Facebook Is Still King – But Don’t Ignore the Rest of the Social Media Court

Facebook Is Still King – But Don’t Ignore the Rest of the Social Media Court

Julia Claire Campbell Facebook, Marketing, Nonprofits, Social Media 2 Comments

Facebook Is Still King – But Don’t Ignore the Rest of the Social Media Court

Facebook (love it or hate it) is where people are.

Facebook continues to be a vital part in (most of) our daily lives.

The Pew Research Center’s Internet & American Life Project found that 92% of people using social networking sites maintain a profile on Facebook.

92%!

If you are developing a social media marketing strategy, you can’t ignore that number.

However, just because Facebook is such a behemoth doesn’t mean you get to ignore the rest of the Social Media Court.

The Social Media Court includes Twitter as the Queen, LinkedIn as the Prince and Pinterest as the Princess. (Instagram and Tumblr can be dukes.)

Social networking sites remain vital to people’s online life and behavior.  And this behavior is only growing.

In September 2009, a Pew Internet survey found that just 47% of online adults used social networking sites.

Compare that to today, with 69% of online adults — representing more than half of the entire adult population in the United States — actively using an online social network of some kind.

On a typical day nearly half of all adult internet users access a social networking site.

In terms of Facebook, most current users plan on using it the same amount in 2013 that they did in 2012.

However, one in four did say that they plan to cut back on their Facebook usage this year. Most of those respondents were young adults ages 18-29 (38% of Facebook users).

So where are they going to spend their time?

Most likely with the rest of the Court – Twitter, LinkedIn, Pinterest, Instagram, Tumblr, and more.

This is not to say you immediately need to chase after every shiny new object, or that you must dilute your time and your message while spreading yourself too thin on many different sites.

I am saying that you need to pay attention to your target audience and your online community.

They may be happy to stay on Facebook. Or they may be migrating.

The important thing is to pay attention and to follow them where they go.

Don’t ever assume you can get your audience to stay where you think they should be.

Where do you spend most of your social networking time? Which site is your favorite? Please leave your thoughts in the Comments section. Thanks for reading! 

photo credit: Durotriges via photopin cc

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Comments 2

  1. Ed

    Thanks, Julia.

    Interestingly, fewer than half of all businesses on FB can reliably report that they are generating business via FB. That may be partly due to “attribution” i.e. it’s hard to know what source(s) deserve credit for bringing you customers, or what mix of online outposts weighs most heavily in each purchase decision. In other words, you could be getting customers via FB, but even they may not remember if FB played a part in generating awareness or motivating them to purchase.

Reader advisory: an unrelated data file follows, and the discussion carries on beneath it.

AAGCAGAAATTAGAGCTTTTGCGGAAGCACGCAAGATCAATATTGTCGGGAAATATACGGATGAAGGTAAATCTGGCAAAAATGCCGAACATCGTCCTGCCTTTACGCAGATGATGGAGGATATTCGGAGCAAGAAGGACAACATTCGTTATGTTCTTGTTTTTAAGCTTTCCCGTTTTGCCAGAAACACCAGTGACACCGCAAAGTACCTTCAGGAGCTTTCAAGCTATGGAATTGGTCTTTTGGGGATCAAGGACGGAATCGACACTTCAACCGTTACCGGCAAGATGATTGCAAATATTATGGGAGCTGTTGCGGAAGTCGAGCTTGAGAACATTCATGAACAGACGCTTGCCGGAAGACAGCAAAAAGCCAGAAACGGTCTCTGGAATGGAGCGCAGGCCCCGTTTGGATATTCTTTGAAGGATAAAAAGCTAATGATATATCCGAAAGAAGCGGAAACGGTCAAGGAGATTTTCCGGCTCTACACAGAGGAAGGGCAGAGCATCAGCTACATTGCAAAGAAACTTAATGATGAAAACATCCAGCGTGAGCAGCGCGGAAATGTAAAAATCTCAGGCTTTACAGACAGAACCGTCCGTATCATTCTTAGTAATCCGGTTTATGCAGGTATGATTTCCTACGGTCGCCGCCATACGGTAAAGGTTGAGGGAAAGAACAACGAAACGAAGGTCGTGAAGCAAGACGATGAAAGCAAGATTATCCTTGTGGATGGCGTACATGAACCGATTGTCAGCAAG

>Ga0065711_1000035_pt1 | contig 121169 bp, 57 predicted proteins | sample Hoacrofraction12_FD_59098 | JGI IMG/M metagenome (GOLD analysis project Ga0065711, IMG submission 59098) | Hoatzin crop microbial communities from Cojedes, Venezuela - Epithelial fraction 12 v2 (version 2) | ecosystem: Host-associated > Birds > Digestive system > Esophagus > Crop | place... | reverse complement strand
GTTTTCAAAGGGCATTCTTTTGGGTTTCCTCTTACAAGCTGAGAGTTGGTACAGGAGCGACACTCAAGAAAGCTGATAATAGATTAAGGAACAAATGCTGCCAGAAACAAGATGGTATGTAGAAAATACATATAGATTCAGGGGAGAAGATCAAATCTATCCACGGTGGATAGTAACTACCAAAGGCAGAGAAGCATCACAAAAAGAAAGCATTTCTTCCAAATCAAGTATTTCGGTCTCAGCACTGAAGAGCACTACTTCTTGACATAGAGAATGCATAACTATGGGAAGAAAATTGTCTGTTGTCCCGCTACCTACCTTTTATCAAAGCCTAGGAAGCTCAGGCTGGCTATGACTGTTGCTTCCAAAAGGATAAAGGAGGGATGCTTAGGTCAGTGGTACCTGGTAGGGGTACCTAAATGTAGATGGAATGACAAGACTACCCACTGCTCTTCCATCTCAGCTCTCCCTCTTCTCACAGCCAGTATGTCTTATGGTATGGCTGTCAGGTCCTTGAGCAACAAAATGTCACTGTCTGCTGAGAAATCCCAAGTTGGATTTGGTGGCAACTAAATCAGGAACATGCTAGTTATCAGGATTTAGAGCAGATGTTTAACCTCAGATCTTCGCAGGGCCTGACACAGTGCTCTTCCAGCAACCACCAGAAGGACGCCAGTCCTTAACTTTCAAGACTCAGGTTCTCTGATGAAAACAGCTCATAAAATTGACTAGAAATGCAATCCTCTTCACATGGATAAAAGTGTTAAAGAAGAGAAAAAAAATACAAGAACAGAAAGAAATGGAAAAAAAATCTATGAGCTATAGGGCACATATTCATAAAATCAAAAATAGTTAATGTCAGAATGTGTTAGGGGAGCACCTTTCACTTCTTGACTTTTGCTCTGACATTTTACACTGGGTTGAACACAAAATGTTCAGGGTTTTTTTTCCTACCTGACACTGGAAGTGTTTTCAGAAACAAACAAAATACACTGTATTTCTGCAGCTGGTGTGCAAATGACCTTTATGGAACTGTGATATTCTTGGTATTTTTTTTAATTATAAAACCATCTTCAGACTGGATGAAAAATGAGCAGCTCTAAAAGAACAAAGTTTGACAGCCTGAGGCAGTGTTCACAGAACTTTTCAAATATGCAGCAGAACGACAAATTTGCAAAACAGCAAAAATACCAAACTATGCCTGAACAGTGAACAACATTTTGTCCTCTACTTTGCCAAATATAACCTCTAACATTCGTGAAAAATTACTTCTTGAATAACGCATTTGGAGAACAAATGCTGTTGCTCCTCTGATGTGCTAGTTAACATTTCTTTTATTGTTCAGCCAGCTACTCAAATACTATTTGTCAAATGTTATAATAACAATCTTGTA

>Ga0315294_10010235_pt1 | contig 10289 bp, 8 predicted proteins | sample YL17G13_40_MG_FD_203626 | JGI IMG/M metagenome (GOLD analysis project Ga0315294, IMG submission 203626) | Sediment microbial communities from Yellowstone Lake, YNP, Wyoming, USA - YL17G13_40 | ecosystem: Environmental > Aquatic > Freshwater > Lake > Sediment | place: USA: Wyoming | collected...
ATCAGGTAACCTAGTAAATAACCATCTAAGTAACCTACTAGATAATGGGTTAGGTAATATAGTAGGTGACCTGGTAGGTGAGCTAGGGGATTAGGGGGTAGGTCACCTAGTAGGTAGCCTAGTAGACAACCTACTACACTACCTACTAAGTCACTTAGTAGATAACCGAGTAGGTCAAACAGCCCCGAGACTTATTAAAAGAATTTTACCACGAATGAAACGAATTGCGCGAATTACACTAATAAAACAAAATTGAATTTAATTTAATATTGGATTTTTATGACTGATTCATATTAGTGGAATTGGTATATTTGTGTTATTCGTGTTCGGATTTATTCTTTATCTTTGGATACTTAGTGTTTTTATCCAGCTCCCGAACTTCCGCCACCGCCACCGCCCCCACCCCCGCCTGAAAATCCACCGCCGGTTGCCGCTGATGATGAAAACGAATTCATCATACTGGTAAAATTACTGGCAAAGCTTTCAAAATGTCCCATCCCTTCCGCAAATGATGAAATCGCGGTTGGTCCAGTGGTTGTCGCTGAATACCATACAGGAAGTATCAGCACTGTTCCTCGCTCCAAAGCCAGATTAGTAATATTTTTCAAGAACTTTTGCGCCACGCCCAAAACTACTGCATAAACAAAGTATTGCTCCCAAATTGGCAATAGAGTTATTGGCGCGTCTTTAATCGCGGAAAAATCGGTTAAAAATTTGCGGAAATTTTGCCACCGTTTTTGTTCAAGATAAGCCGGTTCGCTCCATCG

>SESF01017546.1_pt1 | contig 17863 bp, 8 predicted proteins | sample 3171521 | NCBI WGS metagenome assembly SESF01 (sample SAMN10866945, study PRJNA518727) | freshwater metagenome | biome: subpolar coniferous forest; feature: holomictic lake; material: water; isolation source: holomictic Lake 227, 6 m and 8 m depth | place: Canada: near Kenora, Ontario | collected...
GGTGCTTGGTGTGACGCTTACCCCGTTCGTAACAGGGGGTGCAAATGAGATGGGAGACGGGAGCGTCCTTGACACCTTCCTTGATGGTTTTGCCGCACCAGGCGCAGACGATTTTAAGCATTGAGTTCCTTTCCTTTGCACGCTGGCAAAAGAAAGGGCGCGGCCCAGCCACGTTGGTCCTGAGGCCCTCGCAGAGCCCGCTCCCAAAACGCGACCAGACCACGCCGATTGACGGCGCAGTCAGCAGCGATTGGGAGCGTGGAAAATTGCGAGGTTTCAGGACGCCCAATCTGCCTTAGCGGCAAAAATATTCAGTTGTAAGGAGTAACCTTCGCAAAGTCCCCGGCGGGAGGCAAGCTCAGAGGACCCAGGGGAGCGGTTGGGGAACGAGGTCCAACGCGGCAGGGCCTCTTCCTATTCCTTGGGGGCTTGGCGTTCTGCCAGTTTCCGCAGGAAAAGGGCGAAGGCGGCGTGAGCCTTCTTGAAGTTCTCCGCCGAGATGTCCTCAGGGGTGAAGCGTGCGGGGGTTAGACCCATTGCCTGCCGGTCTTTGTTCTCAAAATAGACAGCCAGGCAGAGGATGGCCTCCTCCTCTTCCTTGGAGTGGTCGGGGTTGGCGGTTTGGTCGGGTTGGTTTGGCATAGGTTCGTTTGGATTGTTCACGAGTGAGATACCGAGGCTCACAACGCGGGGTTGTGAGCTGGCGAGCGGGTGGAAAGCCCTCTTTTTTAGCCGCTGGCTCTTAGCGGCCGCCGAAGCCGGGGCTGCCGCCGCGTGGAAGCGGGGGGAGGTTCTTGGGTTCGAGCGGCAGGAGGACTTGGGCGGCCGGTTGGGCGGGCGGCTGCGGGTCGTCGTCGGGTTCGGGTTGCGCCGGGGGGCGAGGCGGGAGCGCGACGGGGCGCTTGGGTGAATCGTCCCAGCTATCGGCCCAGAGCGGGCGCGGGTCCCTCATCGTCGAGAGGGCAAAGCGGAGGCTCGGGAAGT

I suggest that any business considering a foray in to social media first find out which social “channels” their potential customers already use and prefer to use to conduct business. Many of us prefer to keep business and personal life separate, and mirror that preference in our online habits. Some FB account owners view FB as a place to connect with family and friends and post / view cute kittehs, but would rather visit your blog or website to do business.

    Having a FB presence for your business is another way to drive traffic to your business site, but you might find that LinkedIn (especially for B2B) or a blog format is more conducive to customer conversations and guiding purchase decisions.

    Moral: fish where the fish are – with mood food.

    That >90% Facebook membership number seems quite compelling, though!

    Cheers,

    Ed
    @fanfoundry

    1. Post
      Author
      Julia Claire Campbell

      Hi Ed, Great points. As with all marketing, you can never know what is really driving people to your business – a great sale, friendly customer service, word of mouth/referrals, etc. You need to try to estimate where you are getting the most bang for your buck and your time, and invest more resources there. But it is certainly not a perfect science. However, those that are generating business and leads on Facebook are doing a great job of it – we need to learn more from them! I think the disappointing results businesses get stem from inflated expectations – they think they can push their services and their products with no interaction, no feedback, no acknowledgement, etc. I find that all the time, and it’s disheartening. But the businesses and nonprofits that create vibrant online communities are usually the ones that see an increase in awareness and brand affinity, which can then lead to sales, donations and increased business overall. It’s a marathon, not a sprint. And you absolutely need to be where the fish are, wherever and whomever your particular fish may be!

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